• Frankly, I think it's time to stop the charade that judicial nominees should not be evaluated based upon their ideology. Why shouldn't the Senate be able to examine their judicial philosophy and political ideology? In fact, they always have been even if the reasons given are dressed up to disguise the fact. And I think that's the way it should be. I happen to think the president should be given broad discretion in appointing his or her cabinet, advisers, etc. It's the president's administation and he has the right, IMO, to have whomever he wants in it (within some limitations of course). If people dislike the policy, they can replace the president at the next election.

    However, judicial nominees are entirely different. They influence people's lives for years or decades. I don't think a president should have the ability to set the federal judiciary far in to the future without some searching examination by the Senate of who he is appointing simply because he won one election. And I would say this with respect to Democrats as well as Republicans.

    We need to disabuse ourselves of the notion that it's simply a matter of whether the nominee is "qualified." That's a meaningless term--I assume most judicial nominees can write a decent opinion. The fact is, at the level of constitutional or statutory interpretation, a judge's background and ideology inevitably influences his or her jurisprudence. So it's simply disingenous to argue that judges just "interpret" the constitution. The act of interpretation, like it or not, is a political act--it's not like interpreting a contract.

    Moreover, to the extent that the Senate owes some deference to the president's nominess, IMO, this implicitly assumes a sort of contract between the president and the Senate, ie, you go easy on the nominess and I won't nominate nut jobs or people that you can't easily swallow. In the case of the 10 nominees in question, Bush clearly violated this "pact." He nominated people that he certainly knew were off the scale as far as the Democrats were concerned. If you are going to keep the judicial nominating process "above politics" it requires that both sides play by the rules.

    By Anonymous Anonymous, at 10:13 AM  

  • Thanks for the kind words, Sarah. Please make sure to stop by again, and feel free to send me some more feedback, either here in the comment section or to my e-mail.

    By Blogger Michael J.W. Stickings, at 12:11 PM  

  • Marc,

    I completely agree with your assessment of the situation. It is very much a charade to focus on a nominee's qualifications (however understood). The focus should be on a nominee's judicial record -- that is, his or her opinions, not to mention his or her fundamental ideas. Put another way, it should be on a nominee's political philosophy.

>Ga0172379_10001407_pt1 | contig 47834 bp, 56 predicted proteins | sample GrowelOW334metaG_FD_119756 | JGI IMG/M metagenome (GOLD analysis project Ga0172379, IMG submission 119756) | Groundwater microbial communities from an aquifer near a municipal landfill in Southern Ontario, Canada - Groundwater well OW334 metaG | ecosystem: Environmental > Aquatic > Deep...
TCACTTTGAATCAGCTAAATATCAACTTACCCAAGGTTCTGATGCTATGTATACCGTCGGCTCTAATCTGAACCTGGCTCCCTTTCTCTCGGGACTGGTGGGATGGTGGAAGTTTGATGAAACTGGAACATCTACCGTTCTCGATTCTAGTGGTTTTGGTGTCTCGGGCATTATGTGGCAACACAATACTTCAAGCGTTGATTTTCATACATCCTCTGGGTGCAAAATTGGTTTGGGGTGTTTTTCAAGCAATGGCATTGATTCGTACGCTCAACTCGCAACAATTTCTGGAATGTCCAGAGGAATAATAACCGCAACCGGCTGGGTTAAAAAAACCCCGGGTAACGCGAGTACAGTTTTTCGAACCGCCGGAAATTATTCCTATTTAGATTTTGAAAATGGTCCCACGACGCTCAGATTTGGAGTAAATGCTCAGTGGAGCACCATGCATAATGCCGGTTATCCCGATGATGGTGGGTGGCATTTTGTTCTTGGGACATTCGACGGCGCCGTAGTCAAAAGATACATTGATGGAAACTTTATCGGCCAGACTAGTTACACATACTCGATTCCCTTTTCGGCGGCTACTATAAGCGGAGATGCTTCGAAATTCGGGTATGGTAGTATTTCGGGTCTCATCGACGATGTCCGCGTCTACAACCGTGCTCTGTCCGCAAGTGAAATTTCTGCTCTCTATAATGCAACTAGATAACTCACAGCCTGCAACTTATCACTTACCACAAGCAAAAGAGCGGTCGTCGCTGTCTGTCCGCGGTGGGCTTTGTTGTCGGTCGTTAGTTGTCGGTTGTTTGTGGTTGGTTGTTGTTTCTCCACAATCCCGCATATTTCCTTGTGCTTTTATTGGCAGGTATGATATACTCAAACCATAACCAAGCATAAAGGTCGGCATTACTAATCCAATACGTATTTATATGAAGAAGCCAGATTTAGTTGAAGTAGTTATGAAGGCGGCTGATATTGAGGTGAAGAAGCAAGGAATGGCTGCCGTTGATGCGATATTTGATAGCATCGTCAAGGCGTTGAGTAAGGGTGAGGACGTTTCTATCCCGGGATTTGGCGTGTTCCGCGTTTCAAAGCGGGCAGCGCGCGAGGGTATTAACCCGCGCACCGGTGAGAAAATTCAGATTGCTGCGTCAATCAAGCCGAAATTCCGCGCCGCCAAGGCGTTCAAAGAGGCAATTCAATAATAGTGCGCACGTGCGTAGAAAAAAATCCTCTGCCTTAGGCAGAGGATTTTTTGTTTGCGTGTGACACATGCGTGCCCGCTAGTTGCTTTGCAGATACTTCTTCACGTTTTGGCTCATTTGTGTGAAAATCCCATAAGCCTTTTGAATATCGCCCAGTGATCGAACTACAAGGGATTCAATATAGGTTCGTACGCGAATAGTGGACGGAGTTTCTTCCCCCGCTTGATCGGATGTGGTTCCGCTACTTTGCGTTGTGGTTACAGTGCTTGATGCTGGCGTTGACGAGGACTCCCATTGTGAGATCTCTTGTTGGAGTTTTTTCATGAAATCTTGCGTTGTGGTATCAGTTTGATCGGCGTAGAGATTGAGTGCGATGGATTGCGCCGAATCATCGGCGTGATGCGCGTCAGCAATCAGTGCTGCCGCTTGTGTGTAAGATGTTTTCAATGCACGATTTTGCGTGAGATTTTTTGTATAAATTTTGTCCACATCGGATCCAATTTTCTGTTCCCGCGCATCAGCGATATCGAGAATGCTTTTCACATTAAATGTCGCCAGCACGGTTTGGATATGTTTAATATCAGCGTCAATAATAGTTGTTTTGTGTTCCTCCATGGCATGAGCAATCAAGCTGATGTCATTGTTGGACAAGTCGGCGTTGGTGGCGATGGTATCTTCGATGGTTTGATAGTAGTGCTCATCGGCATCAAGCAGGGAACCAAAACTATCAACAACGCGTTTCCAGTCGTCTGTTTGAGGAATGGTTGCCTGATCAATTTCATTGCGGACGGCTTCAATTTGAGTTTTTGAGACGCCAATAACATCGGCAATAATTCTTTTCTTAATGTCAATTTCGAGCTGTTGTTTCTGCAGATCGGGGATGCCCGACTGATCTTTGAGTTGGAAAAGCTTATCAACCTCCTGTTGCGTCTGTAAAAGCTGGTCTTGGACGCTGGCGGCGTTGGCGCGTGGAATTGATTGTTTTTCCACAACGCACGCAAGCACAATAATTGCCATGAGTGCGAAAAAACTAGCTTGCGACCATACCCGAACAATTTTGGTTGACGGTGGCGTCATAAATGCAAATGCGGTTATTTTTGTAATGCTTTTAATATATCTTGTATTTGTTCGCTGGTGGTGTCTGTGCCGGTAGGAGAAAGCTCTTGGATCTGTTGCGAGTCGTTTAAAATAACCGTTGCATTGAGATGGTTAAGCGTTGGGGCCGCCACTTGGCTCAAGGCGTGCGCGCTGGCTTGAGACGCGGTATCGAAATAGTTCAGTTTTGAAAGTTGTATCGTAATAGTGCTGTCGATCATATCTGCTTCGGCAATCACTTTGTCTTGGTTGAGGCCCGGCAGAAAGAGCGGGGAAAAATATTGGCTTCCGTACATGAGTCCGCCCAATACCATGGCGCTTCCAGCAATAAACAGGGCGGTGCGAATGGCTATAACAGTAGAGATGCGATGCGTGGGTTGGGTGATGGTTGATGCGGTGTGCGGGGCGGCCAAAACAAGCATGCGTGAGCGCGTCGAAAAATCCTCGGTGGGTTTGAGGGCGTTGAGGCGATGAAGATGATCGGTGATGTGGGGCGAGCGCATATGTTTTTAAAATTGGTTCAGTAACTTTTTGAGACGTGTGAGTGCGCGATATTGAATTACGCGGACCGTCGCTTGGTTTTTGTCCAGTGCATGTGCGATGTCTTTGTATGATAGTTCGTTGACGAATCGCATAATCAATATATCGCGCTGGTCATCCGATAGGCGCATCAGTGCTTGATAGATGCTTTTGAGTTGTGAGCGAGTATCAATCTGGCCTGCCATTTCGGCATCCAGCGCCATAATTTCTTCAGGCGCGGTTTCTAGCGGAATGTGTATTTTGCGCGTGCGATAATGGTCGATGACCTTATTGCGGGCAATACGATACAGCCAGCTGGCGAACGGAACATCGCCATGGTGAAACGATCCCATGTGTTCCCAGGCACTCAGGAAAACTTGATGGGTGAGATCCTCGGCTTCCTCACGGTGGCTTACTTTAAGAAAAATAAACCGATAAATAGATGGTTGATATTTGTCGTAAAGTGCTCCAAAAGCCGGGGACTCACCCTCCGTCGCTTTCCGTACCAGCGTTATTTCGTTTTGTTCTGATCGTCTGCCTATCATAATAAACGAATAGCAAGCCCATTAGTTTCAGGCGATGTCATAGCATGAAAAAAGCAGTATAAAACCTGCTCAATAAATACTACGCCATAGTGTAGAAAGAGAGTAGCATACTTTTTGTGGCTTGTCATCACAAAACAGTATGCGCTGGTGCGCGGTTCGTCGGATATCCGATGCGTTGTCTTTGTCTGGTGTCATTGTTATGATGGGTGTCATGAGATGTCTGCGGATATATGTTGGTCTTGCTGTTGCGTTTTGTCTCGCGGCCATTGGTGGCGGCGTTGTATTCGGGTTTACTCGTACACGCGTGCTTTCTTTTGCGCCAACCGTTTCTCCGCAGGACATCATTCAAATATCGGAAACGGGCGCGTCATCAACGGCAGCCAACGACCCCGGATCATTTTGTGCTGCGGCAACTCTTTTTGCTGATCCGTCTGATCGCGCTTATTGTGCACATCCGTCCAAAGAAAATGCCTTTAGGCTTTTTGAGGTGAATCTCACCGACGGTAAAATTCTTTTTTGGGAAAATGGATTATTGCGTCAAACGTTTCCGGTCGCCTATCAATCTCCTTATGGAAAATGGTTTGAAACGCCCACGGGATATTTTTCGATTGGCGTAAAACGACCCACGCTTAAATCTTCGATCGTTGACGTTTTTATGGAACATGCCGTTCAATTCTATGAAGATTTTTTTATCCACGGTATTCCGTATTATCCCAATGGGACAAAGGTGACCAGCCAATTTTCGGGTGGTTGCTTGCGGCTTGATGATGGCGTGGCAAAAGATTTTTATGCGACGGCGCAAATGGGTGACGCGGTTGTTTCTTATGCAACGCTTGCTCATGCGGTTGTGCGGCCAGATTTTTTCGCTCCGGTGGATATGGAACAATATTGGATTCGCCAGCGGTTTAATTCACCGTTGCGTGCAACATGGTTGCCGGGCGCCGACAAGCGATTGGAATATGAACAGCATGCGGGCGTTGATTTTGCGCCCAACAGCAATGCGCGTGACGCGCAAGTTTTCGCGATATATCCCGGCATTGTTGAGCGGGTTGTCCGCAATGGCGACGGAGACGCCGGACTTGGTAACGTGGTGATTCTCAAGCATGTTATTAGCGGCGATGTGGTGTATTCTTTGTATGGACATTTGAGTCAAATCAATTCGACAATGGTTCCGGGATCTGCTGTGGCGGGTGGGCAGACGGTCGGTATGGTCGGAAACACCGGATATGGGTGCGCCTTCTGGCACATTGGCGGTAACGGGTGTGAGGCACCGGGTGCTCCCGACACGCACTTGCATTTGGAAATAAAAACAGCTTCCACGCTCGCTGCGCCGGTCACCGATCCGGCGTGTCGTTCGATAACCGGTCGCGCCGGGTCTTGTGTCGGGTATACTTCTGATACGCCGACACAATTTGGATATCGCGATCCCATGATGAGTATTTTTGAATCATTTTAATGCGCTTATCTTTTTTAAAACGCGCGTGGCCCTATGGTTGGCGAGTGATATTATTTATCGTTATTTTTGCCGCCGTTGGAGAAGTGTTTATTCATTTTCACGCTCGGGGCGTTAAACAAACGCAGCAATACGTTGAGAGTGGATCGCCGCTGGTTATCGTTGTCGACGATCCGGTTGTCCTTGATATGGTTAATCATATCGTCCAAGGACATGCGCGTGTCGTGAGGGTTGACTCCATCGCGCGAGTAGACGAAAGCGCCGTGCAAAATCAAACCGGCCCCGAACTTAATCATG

And I, too, say this without partisanship. I don't want Bush to stack the federal benches any more than I wanted Clinton to. The GOP leadership is claiming that Bush should have the right -- indeed, that it is his presidential prerogative -- to nominate and have confirmed whomever he pleases. But this would mean an astonishing excess of executive power. After all, it isn't just about placing a few judges on the federal benches (and the Supreme Corut). As you say, Marc, it's about determining the course of the federal judiciary (and, by extension, of much of American life) for years, if not generations, to come. Once confirmed, after all, judges are there for good. They cannot be voted out -- this makes the confirmation process for judges all the more important, much more so than, say, for a cabinet appointee (or for U.N. ambassador, however much I dislike Bolton).

    This is precisely why the Framers of the Constitution handed confirmation powers to a separate branch of government. And it's precisely why the Senate, especially when ruled by the president's party, must not simply confirm nominees because the president says so. The Senate must conduct reviews with all due diligence, and the minority must be able, in a case like this, to stand up against the union of the executive and the legislative majority.

    Finally, I agree that Bush has violated the "pact". Democrats have gone along with the vast majority of his nominees, but the more extreme ones deserve extra scrutiny. It's only because they're extreme that Democrats are threatening the filibuster in the first place.

    By Blogger Michael J.W. Stickings, at 12:31 PM  

  • Do you think that the government would be more interested in supreme court nominees would be if we allowed Paula, Simon, and Randy to critique them first?

    By Anonymous Anonymous, at 11:28 PM  

  • And perhaps Paula would have an affair with a would-be justice? And then ABC could expose it as one of the biggest and most controversial stories of the year?

    Yup, bring it on.

    Supreme Court Idol. It's a sure-fire winner.

    By Blogger Michael J.W. Stickings, at 9:40 PM  

  • By Blogger söve, at 7:09 AM